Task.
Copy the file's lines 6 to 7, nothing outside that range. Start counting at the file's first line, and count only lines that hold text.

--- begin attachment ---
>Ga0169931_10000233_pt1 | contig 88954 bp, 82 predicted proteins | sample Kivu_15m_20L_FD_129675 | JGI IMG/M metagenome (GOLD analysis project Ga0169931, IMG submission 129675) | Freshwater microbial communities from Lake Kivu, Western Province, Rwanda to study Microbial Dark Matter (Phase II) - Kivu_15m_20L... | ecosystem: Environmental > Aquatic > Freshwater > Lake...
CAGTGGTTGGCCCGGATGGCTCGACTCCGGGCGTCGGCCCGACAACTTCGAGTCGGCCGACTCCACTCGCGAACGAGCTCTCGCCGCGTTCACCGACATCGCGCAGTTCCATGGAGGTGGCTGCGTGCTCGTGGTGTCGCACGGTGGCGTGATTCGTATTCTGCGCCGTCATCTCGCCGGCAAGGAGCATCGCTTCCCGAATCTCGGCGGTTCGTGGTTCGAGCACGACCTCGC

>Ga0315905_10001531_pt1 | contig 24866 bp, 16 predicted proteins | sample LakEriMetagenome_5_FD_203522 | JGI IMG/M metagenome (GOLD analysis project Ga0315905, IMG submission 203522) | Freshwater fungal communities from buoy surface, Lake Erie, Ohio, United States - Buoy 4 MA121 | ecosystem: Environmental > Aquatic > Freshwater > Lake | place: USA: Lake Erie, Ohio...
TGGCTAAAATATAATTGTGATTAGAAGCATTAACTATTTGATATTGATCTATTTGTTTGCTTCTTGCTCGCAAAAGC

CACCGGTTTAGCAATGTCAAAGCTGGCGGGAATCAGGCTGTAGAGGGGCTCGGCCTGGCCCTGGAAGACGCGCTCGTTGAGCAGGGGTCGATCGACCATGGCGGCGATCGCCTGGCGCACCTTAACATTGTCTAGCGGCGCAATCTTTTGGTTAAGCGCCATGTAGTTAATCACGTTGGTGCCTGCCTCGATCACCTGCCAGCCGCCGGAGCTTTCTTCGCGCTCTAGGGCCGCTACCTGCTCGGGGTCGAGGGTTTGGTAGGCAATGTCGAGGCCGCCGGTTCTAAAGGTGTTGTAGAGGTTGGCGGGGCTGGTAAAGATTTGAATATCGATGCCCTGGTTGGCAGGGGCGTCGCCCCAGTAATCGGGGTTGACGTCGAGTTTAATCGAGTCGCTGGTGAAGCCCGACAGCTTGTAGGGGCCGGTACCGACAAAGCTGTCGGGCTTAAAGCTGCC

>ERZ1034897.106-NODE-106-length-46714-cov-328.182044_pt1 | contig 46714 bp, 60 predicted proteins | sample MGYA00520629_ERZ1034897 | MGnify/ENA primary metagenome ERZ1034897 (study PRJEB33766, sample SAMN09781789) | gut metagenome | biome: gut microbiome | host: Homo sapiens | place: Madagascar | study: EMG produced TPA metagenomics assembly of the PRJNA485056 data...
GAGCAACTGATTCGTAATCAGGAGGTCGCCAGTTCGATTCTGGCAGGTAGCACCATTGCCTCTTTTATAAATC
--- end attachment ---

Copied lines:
>ERZ1034897.106-NODE-106-length-46714-cov-328.182044_pt1 | contig 46714 bp, 60 predicted proteins | sample MGYA00520629_ERZ1034897 | MGnify/ENA primary metagenome ERZ1034897 (study PRJEB33766, sample SAMN09781789) | gut metagenome | biome: gut microbiome | host: Homo sapiens | place: Madagascar | study: EMG produced TPA metagenomics assembly of the PRJNA485056 data...
GAGCAACTGATTCGTAATCAGGAGGTCGCCAGTTCGATTCTGGCAGGTAGCACCATTGCCTCTTTTATAAATC